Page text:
Step by Step: A Preschool’s Inclusion Journey
Published in ChicagoNow, February 17, 2014
Having a handicap accessible ramp when we created Cherry Preschool literally opened the door for children with physical disabilities, which is what we envisioned at first. During the summer before our grand opening in 1992, however, a parent asked if she could enroll her son who was diagnosed with autism. All she wanted was for him to be able to be in a classroom with typical kids, even if he couldn’t participate. She assured us he would not be difficult or disruptive. Of course, I said yes, and the teachers agreed it was the least our new school could do for this family.
We soon recognized that just being there was not the same as being included. This was truly the least we could do. The teachers and I wanted to do more, so we began to develop a program to ensure that future children with special needs participated in a meaningful way rather than just pushing a car back and forth alone on the rug.
The seeds of Cherry Preschool’s Inclusion Program were present from its founding 22 years ago. Cherry wanted to be a community in which parents and staff collaborated to create a totally child-friendly environment in which all children were respected and cherished for who they were. We wanted to teach children to feel good about themselves and to appreciate others who were different from themselves. From day one, we wanted to include everyone – children with special needs and families with financial needs. Maybe it was a bit of a utopian vision, but it was heartfelt and came from having to examine what really mattered when starting our own school.
By enrolling the little boy with autism that first year, we had followed the words of Martin Luther King, “Faith is taking the first step even when you don’t see the whole staircase.” We took our next step without having any idea what was at the top of the staircase. I hired Rhonda Cohen to work as a vastly overqualified Inclusion Aide in one classroom with two children who had special needs. Then we took one more step and enrolled more children, with Rhonda supporting them in two more classrooms and also serving as a consultant for our program as a whole. This model worked until we ran out of Rhondas. By 1997, there were so many children who wanted to enroll and so few spaces that we took a giant leap of faith and made Rhonda the administrator of our Inclusion Program, hiring classroom aides to work under her guidance.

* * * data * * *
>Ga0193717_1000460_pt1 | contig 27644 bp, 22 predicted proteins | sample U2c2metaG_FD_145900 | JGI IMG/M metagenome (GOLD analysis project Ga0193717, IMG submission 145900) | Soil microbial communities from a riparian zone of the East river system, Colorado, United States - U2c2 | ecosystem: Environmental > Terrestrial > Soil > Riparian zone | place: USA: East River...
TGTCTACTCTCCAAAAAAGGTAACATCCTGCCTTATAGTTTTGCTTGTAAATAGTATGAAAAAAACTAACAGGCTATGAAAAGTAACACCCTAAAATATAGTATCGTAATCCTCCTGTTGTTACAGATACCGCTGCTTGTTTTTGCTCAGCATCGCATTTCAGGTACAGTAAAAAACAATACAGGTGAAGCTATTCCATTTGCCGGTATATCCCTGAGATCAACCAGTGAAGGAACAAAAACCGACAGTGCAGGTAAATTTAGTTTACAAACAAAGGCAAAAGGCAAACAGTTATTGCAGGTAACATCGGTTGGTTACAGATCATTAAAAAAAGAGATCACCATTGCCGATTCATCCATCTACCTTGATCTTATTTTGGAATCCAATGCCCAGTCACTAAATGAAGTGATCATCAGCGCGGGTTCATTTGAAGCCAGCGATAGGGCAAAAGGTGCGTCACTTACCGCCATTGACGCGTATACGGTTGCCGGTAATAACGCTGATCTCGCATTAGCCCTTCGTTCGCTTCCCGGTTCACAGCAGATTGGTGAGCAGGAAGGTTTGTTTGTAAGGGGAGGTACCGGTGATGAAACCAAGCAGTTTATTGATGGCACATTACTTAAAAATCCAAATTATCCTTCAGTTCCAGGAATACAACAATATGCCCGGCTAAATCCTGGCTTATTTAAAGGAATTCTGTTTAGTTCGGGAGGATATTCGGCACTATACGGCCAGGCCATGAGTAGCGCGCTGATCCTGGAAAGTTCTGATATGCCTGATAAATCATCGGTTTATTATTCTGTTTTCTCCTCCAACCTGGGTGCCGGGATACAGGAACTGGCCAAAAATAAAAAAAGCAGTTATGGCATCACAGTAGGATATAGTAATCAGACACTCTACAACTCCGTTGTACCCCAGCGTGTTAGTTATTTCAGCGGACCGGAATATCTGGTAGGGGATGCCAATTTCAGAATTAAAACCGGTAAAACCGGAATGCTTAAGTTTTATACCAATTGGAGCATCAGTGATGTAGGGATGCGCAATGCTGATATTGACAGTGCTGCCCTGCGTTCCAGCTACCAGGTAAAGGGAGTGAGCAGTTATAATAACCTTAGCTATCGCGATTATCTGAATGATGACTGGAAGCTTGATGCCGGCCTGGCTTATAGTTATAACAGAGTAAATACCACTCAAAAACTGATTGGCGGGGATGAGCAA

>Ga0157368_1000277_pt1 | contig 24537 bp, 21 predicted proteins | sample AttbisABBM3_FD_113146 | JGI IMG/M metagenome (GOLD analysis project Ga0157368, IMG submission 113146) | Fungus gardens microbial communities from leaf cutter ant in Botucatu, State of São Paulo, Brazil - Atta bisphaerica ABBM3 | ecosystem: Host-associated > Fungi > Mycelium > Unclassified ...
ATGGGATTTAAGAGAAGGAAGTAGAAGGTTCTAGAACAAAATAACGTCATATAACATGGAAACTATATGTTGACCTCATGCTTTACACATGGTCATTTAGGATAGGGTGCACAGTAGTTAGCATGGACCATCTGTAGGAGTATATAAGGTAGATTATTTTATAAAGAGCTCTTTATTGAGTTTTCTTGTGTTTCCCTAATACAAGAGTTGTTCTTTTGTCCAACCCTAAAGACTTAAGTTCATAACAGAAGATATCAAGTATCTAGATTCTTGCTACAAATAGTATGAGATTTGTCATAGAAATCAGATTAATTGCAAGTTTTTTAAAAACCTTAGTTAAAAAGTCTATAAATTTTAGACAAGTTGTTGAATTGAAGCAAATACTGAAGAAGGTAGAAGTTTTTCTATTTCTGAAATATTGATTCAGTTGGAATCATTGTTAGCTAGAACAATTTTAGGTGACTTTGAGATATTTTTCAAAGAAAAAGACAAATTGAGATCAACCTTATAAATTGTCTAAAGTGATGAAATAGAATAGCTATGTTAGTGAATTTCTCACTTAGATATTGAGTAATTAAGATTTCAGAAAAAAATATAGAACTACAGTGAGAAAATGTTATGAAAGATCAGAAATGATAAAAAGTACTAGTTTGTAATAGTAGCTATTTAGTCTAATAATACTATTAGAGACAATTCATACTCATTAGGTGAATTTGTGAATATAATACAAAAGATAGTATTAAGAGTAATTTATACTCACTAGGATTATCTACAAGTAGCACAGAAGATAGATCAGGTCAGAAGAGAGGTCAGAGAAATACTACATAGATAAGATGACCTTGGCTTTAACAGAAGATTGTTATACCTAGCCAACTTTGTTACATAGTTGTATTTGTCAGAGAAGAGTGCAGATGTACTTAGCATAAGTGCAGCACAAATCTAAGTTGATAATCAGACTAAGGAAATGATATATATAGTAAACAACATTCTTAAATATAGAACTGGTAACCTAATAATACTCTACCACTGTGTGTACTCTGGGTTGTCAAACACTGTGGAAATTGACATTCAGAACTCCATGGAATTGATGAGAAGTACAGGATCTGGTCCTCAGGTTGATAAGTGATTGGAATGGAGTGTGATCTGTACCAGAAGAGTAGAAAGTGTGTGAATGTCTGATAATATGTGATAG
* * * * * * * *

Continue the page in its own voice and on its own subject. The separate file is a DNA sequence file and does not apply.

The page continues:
From there, it was just a few more steps to realize we could serve even more children if we carefully balanced their needs, added a second aide to some classrooms, and had two children share an aide when appropriate. Step by step, our inclusion model grew to its current ability to serve an average of 25-30 children with identified special needs annually (10-12% of our population) with children in almost every classroom. A support group for the parents of these children was an additional big step. Yes, we were giving them the opportunity to talk about their feelings. A greater benefit, however, was their ability to help and support one another. And for Cherry Preschool, the group was the source of ideas to improve our program and expand our outreach.
The families of our typically developing children embraced the program and fundraised to support it. Early on, we decided to staff it ourselves rather than have the families using the program also provide the support by attending with their children or finding their own aides. This decision created teams of teachers and aides working together to ensure the children with special needs were part of the classroom community.
Cherry Preschool’s Inclusion Program is now at the core of the school’s identity. In recent years at the school’s annual auction/fundraiser, we conducted a live auction for donations to the Inclusion Program. Those attending the event were asked to donate money to fund inclusion so we could continue to serve children with special needs. Amazingly, these generous families and friends of the preschool donated $20,000 last year.
As we took additional steps up the staircase, we refined our policies, developed formal Individual Education Plans (IEPs) for the children, and strengthened our connections with private therapists and the school district programs. More recently, we have had some success securing grants to provide more predictable funding.
In the 22 years since Cherry Preschool took that tiny first step, over 200 children with special needs have come up that ramp, been part of our community, enriched all of our lives, and remained in our hearts. While all programs are different, I urge them to take the leap of faith. If you build it, they will come.